Thursday, 11 April 2013

Sunday 28 April - Losers and Winners

Sunday 28 April | 7pm | Free | Usual secret venue (check the mailing list)

Losers and Winners 

A documentary by Ulrike Franke and Michael Loeken Germany 2006, 96 mins 

A pamphlet of materials compiled to accompany this screening can be downloaded from here:

For one and a half years, filmmakers Ulrike Franke and Michael Loeken watch as a gigantic industrial site is dismantled, documenting the stories accompanying its disappearance: how the coke workers in the industrial Ruhr Region experience the arrival and working methods of the Chinese, their feelings upon seeing their pride in their work vanish along with what was the most modern coke factory in the world, but also the strain and conflicts the Chinese workers face during their 60-hour work week far away from home and family, caught between euphoria and doubts about their future.

Two worlds collide. But who is ultimately the winner and who the loser when jobs and the “economic miracle” that made them possible leave their country of origin and a whole region of Germany experiences first-hand the impact of the phenomenon of globalization, while in the Middle Kingdom new visions come and go with each passing day?

As customary for the last few screenings we will be using aleatory human powers to select shorts from a recent film work by Nicholas Rey to screen prior to the main feature.

Anders, Molussien / Differently, Molussia

Directed by Nicholas Rey, 9 films, 81 mins (we'll screen 1-3 shorts from this work)

The 80-minute feature is comprised of nine individual reels of varying lengths, and Nicolas Rey has designed the film so that their order of presentation should be randomly assigned. (Each reel is designated by a differently coloured title card: a pink reel, a green reel, a canary reel, etc.) That is, Rey has built the film from modules, each thematically linked to the others while retaining semi-autonomy with respect to order, narrative, and spatial orientation. They must all appear once, but can appear in any sequence. In this regard, Rey renegotiates the narrative time of The Molussian Catacomb into a kind of thinly spread simultaneity, an all-over “time field,” not unlike the colour field of a painter’s canvas. Not only does everything happen "at once", but in a theoretical timeframe of perpetual diegetic present. The inescapable historical resonances within Anders’ imaginary tale of Molussia—to Nazi Germany, but to various other times including our own—all become equally present through Rey’s unusual presentation. In this way autrement, la Molussie taps into Walter Benjamin’s specific idea of allegory, since rather than one (fictional) timeframe standing in for another, the very vacuity of certain of history’s gestures allows for their multivalent signification. The mundane exercise of power can represent itself in different circumstances while ironically retaining its specificity.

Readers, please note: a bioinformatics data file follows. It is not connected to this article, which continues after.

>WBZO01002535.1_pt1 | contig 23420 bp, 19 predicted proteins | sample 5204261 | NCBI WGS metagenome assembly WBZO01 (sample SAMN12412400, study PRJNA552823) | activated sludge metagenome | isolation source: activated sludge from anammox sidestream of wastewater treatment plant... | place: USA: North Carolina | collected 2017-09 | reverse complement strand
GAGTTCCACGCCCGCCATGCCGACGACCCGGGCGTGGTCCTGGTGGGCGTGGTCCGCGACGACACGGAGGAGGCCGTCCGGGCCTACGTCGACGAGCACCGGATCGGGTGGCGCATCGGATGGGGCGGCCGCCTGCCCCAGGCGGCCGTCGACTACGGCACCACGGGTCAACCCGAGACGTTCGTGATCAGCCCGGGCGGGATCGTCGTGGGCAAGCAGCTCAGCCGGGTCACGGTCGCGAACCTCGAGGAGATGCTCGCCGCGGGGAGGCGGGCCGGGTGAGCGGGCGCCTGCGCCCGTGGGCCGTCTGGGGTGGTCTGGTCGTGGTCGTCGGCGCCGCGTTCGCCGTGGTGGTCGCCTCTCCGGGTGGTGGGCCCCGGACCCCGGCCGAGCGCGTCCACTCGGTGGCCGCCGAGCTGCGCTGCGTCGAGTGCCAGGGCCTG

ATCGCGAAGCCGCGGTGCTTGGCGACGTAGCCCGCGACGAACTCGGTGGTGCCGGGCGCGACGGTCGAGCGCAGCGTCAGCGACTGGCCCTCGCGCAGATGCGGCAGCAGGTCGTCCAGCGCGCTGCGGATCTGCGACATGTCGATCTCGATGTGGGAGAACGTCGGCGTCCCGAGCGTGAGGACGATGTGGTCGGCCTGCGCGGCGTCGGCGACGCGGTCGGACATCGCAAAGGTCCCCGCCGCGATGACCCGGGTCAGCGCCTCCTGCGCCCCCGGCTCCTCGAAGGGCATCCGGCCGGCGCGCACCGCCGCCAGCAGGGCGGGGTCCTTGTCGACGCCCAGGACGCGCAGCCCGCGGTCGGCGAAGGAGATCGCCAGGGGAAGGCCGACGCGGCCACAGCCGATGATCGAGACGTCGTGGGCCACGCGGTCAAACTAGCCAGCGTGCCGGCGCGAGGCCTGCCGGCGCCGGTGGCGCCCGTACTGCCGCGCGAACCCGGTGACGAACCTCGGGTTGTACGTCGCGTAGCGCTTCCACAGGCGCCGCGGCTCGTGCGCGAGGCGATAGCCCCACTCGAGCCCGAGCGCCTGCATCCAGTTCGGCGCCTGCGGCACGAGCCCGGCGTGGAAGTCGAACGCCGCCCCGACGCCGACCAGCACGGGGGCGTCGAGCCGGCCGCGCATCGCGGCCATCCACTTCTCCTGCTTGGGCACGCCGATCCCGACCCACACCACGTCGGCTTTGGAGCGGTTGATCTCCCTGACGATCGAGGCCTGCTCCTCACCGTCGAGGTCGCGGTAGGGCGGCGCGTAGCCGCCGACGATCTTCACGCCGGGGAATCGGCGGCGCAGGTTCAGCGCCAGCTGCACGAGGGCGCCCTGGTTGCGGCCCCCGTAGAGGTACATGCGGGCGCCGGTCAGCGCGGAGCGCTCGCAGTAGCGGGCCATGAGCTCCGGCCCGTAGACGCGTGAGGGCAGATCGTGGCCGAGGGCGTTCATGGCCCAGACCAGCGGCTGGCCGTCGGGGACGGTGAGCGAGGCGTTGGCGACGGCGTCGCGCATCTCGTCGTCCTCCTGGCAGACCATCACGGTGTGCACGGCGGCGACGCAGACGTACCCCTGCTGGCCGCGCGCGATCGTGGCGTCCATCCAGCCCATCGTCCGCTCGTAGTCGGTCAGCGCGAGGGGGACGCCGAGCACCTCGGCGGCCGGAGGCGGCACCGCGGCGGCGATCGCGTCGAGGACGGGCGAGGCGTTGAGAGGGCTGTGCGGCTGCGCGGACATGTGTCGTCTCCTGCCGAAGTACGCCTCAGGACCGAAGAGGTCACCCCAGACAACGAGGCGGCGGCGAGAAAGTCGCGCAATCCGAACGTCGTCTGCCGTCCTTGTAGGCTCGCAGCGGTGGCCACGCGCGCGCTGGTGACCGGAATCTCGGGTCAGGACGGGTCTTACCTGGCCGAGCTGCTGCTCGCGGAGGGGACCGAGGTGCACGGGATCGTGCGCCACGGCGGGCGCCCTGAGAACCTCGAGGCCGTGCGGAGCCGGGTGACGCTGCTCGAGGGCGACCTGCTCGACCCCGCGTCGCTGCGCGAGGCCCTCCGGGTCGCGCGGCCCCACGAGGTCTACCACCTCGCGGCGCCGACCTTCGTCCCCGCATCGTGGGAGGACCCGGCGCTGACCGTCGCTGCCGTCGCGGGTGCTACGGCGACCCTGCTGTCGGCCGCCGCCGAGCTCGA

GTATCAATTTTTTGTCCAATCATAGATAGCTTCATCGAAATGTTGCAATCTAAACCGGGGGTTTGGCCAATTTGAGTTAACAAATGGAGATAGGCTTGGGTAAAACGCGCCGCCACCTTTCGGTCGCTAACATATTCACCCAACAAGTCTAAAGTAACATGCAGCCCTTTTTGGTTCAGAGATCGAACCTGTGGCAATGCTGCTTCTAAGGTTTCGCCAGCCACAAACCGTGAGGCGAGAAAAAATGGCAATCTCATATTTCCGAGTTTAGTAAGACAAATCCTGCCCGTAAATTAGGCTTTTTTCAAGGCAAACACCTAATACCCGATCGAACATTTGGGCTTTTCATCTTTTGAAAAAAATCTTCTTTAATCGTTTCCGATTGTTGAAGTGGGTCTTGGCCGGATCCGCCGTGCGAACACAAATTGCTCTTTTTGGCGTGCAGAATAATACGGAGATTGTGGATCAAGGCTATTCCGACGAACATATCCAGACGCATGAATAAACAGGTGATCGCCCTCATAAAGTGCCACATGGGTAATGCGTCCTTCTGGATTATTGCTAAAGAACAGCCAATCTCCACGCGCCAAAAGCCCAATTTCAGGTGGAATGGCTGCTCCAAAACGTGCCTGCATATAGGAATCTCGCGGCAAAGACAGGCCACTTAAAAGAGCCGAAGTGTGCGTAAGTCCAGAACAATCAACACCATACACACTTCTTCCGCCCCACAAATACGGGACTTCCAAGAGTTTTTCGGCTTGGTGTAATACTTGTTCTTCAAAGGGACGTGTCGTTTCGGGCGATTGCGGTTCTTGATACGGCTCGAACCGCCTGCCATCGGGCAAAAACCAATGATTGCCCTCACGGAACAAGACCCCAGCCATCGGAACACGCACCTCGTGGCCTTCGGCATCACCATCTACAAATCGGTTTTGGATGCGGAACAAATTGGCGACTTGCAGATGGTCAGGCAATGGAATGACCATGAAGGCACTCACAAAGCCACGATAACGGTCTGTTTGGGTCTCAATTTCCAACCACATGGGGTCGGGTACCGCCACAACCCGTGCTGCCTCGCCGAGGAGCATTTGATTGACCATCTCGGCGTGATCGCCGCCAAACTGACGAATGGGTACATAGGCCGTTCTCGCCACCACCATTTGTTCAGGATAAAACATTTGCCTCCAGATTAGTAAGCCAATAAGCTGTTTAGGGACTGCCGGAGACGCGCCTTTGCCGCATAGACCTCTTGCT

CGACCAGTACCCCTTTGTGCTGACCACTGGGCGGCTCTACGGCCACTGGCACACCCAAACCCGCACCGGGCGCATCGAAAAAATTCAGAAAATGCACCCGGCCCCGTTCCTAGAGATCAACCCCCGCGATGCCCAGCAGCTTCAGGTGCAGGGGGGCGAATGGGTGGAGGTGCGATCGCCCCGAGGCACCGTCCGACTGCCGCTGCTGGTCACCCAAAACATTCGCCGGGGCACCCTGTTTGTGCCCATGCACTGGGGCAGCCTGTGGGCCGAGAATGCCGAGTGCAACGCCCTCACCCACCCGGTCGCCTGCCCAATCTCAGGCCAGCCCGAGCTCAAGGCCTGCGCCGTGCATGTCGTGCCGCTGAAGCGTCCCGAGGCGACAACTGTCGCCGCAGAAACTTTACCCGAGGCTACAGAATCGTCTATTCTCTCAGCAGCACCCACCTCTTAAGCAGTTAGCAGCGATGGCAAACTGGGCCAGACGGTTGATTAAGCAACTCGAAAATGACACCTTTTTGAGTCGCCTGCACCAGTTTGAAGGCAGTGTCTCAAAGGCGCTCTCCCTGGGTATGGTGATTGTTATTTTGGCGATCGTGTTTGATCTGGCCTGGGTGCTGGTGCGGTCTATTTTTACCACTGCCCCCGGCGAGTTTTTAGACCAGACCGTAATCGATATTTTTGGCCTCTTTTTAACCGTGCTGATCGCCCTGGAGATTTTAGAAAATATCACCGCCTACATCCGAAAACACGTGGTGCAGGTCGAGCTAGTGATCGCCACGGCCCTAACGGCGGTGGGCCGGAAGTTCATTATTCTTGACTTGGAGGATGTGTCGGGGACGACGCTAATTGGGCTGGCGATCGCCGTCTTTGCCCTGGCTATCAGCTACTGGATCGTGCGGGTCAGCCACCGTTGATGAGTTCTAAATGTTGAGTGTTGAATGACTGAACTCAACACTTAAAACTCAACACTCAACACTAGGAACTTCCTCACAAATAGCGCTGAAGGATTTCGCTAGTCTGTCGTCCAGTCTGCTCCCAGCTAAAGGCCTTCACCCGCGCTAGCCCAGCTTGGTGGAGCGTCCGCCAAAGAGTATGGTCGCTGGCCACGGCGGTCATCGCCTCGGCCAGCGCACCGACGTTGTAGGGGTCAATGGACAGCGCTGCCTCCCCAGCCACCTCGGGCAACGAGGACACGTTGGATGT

Short text on Anders, Molussien by Michael Sicinski:

The German Model 

Since crisis struck at the beginning of the 1990s the relation of power between the classes has shifted in general. Since1993 labour's share of total national income has decreased persistently, with the total volume of wages distributed more and more unevenly (widening 'wage differentiation'). Initially the decreasing proportion of income going to labour resulted from the increase in part-time work, but since 2003 actual hourly wages have decreased, mainly because of the expansion of so-called 'atypical employment relations' (temp work etc.). We can summarise this process neatly in one sentence: "Between 1998 and 2008 the number of people in 'atypical employment' increased by 2.4 million, while 'normal employment' decreased by 0.8 million jobs." (Logeay/Weiss). Current statistics state that 7.6 million workers are employed 'atypically', which is a quarter of the total workforce. On average the wages in temporary jobs and 'mini-jobs' are only half of the wages in 'normal employment relations'. This wage difference "remains even if studies take into account as explanatory factors the usual social, demographic and economical characteristics (type of profession, size of company, sector, age, gender, qualification, seniority, region)." (Logeay/Weiss)

The German Model (excerpt from article in Wildcat no.90):

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